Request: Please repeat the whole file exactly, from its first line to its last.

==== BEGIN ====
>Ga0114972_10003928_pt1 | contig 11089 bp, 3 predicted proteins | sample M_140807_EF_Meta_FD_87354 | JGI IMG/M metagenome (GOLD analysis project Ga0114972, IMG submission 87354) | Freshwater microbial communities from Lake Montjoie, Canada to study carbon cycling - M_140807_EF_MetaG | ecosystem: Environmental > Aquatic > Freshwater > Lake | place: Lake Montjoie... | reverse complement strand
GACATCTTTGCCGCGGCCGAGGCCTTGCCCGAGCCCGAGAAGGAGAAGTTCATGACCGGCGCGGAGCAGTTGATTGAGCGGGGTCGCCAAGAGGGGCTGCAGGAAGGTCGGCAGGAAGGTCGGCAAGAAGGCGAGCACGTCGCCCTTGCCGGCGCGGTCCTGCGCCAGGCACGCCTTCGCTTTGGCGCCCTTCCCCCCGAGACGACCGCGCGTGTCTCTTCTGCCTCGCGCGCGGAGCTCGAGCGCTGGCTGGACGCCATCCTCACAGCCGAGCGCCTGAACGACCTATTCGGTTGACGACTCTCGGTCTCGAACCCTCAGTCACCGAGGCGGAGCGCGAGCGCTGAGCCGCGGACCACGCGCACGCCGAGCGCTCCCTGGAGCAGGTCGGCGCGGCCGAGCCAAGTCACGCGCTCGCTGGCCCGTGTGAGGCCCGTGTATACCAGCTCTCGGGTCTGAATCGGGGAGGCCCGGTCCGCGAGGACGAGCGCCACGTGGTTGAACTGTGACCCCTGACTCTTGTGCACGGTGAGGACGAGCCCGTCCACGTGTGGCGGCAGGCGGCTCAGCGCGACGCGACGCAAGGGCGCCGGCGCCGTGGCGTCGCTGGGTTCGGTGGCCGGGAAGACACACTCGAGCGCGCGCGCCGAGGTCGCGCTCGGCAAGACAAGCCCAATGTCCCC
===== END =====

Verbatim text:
>Ga0114972_10003928_pt1 | contig 11089 bp, 3 predicted proteins | sample M_140807_EF_Meta_FD_87354 | JGI IMG/M metagenome (GOLD analysis project Ga0114972, IMG submission 87354) | Freshwater microbial communities from Lake Montjoie, Canada to study carbon cycling - M_140807_EF_MetaG | ecosystem: Environmental > Aquatic > Freshwater > Lake | place: Lake Montjoie... | reverse complement strand
GACATCTTTGCCGCGGCCGAGGCCTTGCCCGAGCCCGAGAAGGAGAAGTTCATGACCGGCGCGGAGCAGTTGATTGAGCGGGGTCGCCAAGAGGGGCTGCAGGAAGGTCGGCAGGAAGGTCGGCAAGAAGGCGAGCACGTCGCCCTTGCCGGCGCGGTCCTGCGCCAGGCACGCCTTCGCTTTGGCGCCCTTCCCCCCGAGACGACCGCGCGTGTCTCTTCTGCCTCGCGCGCGGAGCTCGAGCGCTGGCTGGACGCCATCCTCACAGCCGAGCGCCTGAACGACCTATTCGGTTGACGACTCTCGGTCTCGAACCCTCAGTCACCGAGGCGGAGCGCGAGCGCTGAGCCGCGGACCACGCGCACGCCGAGCGCTCCCTGGAGCAGGTCGGCGCGGCCGAGCCAAGTCACGCGCTCGCTGGCCCGTGTGAGGCCCGTGTATACCAGCTCTCGGGTCTGAATCGGGGAGGCCCGGTCCGCGAGGACGAGCGCCACGTGGTTGAACTGTGACCCCTGACTCTTGTGCACGGTGAGGACGAGCCCGTCCACGTGTGGCGGCAGGCGGCTCAGCGCGACGCGACGCAAGGGCGCCGGCGCCGTGGCGTCGCTGGGTTCGGTGGCCGGGAAGACACACTCGAGCGCGCGCGCCGAGGTCGCGCTCGGCAAGACAAGCCCAATGTCCCC